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Spotlight on PODs
HHS fraud alert hits doc-owned device distributors

By Joe Carlson
Posted: March 30, 2013 - 12:01 am ET

Federal regulators are sounding the alarm over physician-owned distributorships of orthopedic devices, which the regulators worry may be violating the nation's kickback laws and driving up costs.

HHS' inspector general's office published long-awaited guidelines last week that will help hospitals determine when it might be illegal to buy orthopedic devices from physician-owned distributorships (PODs). The guidance could lead to a swift downturn in business for the organizations, which have proliferated in the wake of greater scrutiny of direct payments to surgeons by implantable-device makers.

PODs are most active in selling devices for spinal, hip and knee replacement surgeries, which generated $13.6 billion in U.S. sales in 2011, according to research firm iData Research. Critics of the traditional orthopedic sales model say those figures are larded with outsized commissions and fees that may add as much as 40% to the cost of each device.

POD proponents say they offer generic pricing and smaller profits, which drive down costs. But the Senate Finance Committee and HHS' inspector general's office say the POD model includes an inherent conflict of interest, since the doctors who implant the devices also reap profits from their sale.

The inspector general's office “views PODs as inherently suspect under the anti-kickback statute,” officials in HHS' watchdog's office wrote in a special fraud alert last week. It detailed eight specific warning signs of problematic organizations.

Anecdotal accounts from government and industry sources say PODs have experienced rapid growth in the past decade. They may now account for as much as 25% of all sales of orthopedic devices.

A physician-owned distributorship sells surgical devices directly to hospitals—often the same hospitals where the PODs' doctor-owners practice and frequently get to choose which device brands to use. HHS' inspector general said the arrangements become troublesome when physicians use their influence to try to force hospitals to buy products from their PODs, or when surgeons threaten to refer patients to other hospitals that will buy from a distributorship.

Joseph Truhe, a senior vice president and general counsel for a POD based in Nashville called PDP Holdings, said he personally welcomes the new rules. He suggested unethical practices in the industry may have been caused by the absence of clear guidance.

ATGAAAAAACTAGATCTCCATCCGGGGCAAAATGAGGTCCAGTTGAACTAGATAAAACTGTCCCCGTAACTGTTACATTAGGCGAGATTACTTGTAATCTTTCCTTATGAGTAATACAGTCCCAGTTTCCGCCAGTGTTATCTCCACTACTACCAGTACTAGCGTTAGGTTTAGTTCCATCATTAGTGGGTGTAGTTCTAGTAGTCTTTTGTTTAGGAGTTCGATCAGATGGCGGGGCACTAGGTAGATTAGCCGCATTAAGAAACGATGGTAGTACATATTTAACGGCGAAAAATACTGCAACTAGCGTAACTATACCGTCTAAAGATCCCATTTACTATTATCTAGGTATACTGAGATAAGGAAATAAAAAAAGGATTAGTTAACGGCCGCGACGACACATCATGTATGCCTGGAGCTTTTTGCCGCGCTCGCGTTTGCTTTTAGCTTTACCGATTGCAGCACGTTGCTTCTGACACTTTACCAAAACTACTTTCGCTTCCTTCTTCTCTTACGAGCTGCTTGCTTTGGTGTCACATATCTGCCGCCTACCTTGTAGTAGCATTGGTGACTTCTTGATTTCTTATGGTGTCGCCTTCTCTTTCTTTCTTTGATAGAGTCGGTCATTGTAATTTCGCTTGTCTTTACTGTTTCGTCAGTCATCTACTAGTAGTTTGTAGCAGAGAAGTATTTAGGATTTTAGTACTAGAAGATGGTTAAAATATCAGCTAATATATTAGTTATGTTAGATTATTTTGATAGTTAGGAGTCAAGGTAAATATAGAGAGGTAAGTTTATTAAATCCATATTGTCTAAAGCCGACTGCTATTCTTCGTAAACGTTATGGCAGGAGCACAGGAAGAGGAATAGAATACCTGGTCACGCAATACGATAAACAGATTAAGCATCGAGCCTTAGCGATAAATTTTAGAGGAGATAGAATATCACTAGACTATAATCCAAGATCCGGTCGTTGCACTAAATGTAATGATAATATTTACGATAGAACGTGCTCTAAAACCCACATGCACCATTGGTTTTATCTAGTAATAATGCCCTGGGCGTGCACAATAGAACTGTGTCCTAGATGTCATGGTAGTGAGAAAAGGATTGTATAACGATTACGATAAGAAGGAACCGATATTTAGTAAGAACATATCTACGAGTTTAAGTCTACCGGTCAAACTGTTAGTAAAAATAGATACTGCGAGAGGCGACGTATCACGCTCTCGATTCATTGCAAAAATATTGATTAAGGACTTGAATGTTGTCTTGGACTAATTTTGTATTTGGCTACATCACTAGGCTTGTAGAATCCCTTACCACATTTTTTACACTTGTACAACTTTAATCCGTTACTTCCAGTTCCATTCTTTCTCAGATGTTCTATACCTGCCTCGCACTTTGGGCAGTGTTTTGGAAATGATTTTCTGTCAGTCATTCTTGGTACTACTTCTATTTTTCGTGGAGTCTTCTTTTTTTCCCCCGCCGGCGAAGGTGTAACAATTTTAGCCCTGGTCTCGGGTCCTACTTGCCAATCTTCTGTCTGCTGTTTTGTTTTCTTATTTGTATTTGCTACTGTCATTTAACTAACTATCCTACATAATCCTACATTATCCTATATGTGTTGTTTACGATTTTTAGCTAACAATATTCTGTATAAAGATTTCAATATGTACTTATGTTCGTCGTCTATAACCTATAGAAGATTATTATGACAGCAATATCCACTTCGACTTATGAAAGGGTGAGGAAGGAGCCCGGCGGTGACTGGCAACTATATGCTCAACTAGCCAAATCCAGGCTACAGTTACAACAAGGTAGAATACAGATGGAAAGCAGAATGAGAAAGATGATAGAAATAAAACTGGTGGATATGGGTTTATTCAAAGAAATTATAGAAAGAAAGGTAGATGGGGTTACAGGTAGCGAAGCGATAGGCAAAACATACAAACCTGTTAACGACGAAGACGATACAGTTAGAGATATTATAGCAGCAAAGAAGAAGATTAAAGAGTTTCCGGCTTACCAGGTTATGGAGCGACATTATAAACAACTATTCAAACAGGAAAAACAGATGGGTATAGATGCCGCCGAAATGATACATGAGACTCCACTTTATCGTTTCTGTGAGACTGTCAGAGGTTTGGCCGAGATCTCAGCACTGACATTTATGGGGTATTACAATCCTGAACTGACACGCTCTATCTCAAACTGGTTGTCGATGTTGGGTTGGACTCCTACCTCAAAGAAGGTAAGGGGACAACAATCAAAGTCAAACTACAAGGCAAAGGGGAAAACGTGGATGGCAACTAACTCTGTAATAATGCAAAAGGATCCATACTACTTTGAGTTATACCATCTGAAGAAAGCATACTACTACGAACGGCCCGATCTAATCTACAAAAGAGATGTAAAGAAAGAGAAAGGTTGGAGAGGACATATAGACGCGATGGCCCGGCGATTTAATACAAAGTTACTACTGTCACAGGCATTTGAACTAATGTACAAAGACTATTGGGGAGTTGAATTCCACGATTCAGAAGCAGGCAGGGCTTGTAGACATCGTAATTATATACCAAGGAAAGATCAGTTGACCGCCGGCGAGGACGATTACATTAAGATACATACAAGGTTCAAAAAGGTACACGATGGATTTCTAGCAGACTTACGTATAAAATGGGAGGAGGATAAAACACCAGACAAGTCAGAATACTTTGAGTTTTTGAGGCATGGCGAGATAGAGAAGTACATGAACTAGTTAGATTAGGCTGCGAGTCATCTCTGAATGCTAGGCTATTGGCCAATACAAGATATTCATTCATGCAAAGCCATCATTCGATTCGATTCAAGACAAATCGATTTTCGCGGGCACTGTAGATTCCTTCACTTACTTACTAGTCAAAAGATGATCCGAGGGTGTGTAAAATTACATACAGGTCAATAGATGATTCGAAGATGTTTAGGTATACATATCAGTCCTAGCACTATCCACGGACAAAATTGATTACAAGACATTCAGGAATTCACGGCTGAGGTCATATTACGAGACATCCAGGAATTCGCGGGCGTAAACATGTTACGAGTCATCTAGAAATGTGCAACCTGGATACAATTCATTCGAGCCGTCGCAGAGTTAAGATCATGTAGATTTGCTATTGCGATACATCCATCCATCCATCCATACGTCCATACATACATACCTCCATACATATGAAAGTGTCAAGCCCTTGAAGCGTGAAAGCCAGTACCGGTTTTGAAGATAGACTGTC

“Part of the context of the special fraud alert is the fact that there are a lot of people doing the bad things described in there,” he said. “When we show up, we have to overcome that. It's uphill. It's a slow process of convincing them, one hospital at a time.”

PODs make money by offering better deals on devices by removing the huge sales, distribution and promotional costs charged to hospitals. They also use what Truhe called generic versions of basic rods, plates, surgical screws and other off-patent medical equipment that is adequate for at least half of all such procedures.

Andrew Van Haute, associate general counsel for the devicemaker interest group Advanced Medical Technology Association in Washington, disputed the notion of the “generic device.”

“That's not really a term of art that is used in our industry. There is no such a thing as a generic device,” he said. “For our members, this is not a price issue, and it is not a competition issue. ... It is much more an issue of legality and ethics.”

Tom Bulleit Jr., a partner with law firm Hogan Lovells in Washington and a representative for the lobbying group Quality Implant Coalition, said the group documented a fourfold increase in the number of spinal refusion procedures at one unidentified hospital after doctors who practiced there invested in a physician-owned distributorship that sold refusion equipment.

Bulleit said one of the main drivers of the POD market is that orthopedic surgeons tend to have a great deal of influence over which brands of implants hospitals buy. The new fraud alert may change that dynamic.

“I have to believe that the pace of new PODs coming into existence will slow down, and that many hospitals that have been willing to deal with PODs will be rethinking that,” he said.

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